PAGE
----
Westfield: Is it difficult striking a balance between the two?

Smith: Sure it is. I have to be careful, but that’s something I’ve always found really fun to do. I love to take things that really don’t belong together and mash ‘em up. So taking something that’s historically accurate and putting fantasy into it is right up my alley.

Westfield: Reading the strip, I got the impressions that there’s definitely some back story to who Tuki is and why he’s leaving Africa. Is that going to be revealed eventually?

Smith: Yes, that would have to be part of the story. You have to figure out a character’s back story before you even start, but sometimes I’m not sure how much of it to actually show. In Bone, I had this back story worked out for Gran’ma Ben and I just happened to be telling this back story to my friend Charles Vess, who‘s the fantasy painter, and he wanted to draw it. We ended up actually telling the story in Rose. I probably never would have told that story; that was just the background in my head that set it up. So we’ll see how much of Tuki’s back story comes out.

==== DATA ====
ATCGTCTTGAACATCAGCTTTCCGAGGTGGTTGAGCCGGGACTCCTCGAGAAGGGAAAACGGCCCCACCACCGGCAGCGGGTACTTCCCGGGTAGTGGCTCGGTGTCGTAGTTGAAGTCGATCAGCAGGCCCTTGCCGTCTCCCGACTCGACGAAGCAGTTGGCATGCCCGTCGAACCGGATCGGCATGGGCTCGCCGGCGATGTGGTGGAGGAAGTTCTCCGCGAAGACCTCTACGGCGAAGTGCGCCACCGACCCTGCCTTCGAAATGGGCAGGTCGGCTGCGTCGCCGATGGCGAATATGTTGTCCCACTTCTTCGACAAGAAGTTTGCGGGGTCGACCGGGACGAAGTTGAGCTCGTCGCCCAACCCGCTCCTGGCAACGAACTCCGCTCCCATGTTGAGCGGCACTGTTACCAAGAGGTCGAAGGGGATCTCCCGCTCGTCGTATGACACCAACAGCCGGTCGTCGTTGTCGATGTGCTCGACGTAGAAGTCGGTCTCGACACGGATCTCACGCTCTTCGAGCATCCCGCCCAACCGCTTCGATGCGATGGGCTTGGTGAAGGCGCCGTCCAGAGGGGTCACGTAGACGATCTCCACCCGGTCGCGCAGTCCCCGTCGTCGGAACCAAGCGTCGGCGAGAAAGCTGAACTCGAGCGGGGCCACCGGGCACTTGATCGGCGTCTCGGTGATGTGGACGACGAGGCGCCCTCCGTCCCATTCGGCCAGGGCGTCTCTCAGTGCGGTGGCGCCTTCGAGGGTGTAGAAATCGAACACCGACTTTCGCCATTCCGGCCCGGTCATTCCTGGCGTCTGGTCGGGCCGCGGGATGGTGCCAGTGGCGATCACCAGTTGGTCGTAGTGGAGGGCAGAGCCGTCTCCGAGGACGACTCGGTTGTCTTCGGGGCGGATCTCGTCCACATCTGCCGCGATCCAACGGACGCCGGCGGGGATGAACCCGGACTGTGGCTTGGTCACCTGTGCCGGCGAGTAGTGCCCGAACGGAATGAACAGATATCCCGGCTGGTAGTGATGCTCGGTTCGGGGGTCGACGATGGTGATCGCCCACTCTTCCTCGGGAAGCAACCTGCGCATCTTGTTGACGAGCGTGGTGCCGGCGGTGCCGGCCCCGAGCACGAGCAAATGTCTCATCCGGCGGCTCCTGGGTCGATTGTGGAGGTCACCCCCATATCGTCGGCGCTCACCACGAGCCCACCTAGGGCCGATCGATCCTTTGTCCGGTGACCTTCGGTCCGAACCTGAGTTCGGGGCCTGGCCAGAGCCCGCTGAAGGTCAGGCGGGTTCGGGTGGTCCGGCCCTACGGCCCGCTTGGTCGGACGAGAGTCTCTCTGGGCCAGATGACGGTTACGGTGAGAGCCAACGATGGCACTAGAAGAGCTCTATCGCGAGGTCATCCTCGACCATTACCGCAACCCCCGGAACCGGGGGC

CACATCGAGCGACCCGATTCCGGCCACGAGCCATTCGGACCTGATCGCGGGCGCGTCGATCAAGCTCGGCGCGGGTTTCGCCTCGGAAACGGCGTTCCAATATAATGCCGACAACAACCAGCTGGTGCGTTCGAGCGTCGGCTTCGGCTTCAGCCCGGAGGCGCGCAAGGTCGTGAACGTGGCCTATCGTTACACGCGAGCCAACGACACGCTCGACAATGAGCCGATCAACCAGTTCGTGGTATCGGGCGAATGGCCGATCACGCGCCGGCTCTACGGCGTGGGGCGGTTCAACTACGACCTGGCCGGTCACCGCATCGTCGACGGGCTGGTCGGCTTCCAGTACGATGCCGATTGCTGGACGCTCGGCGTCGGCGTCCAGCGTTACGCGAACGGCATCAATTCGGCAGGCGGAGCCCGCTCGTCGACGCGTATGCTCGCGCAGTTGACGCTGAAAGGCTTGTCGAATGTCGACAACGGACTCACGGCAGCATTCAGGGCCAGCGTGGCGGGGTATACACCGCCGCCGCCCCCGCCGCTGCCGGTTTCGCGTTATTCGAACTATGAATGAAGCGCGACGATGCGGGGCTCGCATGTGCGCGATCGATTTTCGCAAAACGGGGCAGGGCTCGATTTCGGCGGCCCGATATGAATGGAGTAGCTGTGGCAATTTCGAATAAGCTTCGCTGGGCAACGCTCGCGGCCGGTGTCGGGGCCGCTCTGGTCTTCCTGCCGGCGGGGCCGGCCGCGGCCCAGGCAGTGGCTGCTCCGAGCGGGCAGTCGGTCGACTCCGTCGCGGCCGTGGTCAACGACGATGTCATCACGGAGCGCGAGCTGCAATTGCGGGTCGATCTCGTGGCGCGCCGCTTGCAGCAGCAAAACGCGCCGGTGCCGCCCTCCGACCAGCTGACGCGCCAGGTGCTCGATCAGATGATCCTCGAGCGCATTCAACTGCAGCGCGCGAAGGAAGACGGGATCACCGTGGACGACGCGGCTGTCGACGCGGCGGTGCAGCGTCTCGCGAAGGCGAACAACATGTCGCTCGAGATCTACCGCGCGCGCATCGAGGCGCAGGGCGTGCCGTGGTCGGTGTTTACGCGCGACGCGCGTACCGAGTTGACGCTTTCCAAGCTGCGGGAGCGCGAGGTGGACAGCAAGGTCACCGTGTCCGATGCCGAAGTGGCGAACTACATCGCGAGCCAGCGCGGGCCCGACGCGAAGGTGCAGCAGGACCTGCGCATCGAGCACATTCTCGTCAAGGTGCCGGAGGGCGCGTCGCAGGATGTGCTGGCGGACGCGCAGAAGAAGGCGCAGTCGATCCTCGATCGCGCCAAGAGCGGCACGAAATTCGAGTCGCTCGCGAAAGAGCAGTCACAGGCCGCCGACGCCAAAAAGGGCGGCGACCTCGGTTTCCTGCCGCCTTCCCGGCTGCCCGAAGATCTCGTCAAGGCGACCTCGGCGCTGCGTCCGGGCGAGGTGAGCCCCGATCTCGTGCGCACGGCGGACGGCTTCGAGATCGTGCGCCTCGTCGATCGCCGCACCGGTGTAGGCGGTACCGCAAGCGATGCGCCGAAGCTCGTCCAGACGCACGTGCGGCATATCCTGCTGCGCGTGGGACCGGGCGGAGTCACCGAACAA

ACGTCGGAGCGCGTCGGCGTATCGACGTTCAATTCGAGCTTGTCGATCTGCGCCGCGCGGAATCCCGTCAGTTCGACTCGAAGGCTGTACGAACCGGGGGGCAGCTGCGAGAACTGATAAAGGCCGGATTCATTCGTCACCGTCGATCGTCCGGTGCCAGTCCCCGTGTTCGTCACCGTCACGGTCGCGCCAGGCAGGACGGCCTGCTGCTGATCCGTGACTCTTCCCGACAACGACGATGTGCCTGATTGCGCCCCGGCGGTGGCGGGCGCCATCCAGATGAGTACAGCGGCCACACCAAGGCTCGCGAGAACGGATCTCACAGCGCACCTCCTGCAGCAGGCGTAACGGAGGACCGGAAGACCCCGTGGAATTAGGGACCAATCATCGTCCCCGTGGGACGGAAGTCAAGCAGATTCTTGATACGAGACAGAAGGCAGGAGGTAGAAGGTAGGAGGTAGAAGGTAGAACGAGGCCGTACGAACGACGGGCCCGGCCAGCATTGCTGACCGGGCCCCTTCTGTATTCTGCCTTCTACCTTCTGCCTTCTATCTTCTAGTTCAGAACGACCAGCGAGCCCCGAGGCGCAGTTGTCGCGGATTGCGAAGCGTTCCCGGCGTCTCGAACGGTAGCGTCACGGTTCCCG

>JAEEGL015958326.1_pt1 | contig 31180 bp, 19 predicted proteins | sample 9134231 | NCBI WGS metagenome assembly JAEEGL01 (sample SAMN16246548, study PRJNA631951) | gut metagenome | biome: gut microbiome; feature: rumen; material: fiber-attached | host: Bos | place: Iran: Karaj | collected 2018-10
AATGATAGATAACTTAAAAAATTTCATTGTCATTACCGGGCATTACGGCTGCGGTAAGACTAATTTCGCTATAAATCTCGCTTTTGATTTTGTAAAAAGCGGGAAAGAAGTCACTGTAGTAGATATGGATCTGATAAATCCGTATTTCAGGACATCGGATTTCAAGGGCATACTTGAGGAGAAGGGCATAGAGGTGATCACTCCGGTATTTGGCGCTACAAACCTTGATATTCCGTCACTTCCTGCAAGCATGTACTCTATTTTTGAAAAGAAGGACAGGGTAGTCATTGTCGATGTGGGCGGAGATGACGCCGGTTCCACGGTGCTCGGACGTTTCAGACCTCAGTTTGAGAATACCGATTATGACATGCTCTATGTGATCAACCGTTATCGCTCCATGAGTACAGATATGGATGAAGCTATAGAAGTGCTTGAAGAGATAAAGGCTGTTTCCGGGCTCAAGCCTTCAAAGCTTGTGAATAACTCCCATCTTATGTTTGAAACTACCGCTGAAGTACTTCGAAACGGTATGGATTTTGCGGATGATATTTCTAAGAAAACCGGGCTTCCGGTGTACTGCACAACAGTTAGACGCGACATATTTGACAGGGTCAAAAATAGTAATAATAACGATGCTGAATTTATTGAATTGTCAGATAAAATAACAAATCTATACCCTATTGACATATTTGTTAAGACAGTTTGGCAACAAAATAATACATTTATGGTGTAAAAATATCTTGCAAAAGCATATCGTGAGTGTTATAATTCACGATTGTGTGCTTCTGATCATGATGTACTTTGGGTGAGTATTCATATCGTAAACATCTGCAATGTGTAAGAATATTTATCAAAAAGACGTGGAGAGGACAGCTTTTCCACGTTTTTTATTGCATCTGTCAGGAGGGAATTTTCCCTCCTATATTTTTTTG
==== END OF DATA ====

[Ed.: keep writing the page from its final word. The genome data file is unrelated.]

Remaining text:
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Tuki: Save the Humans #1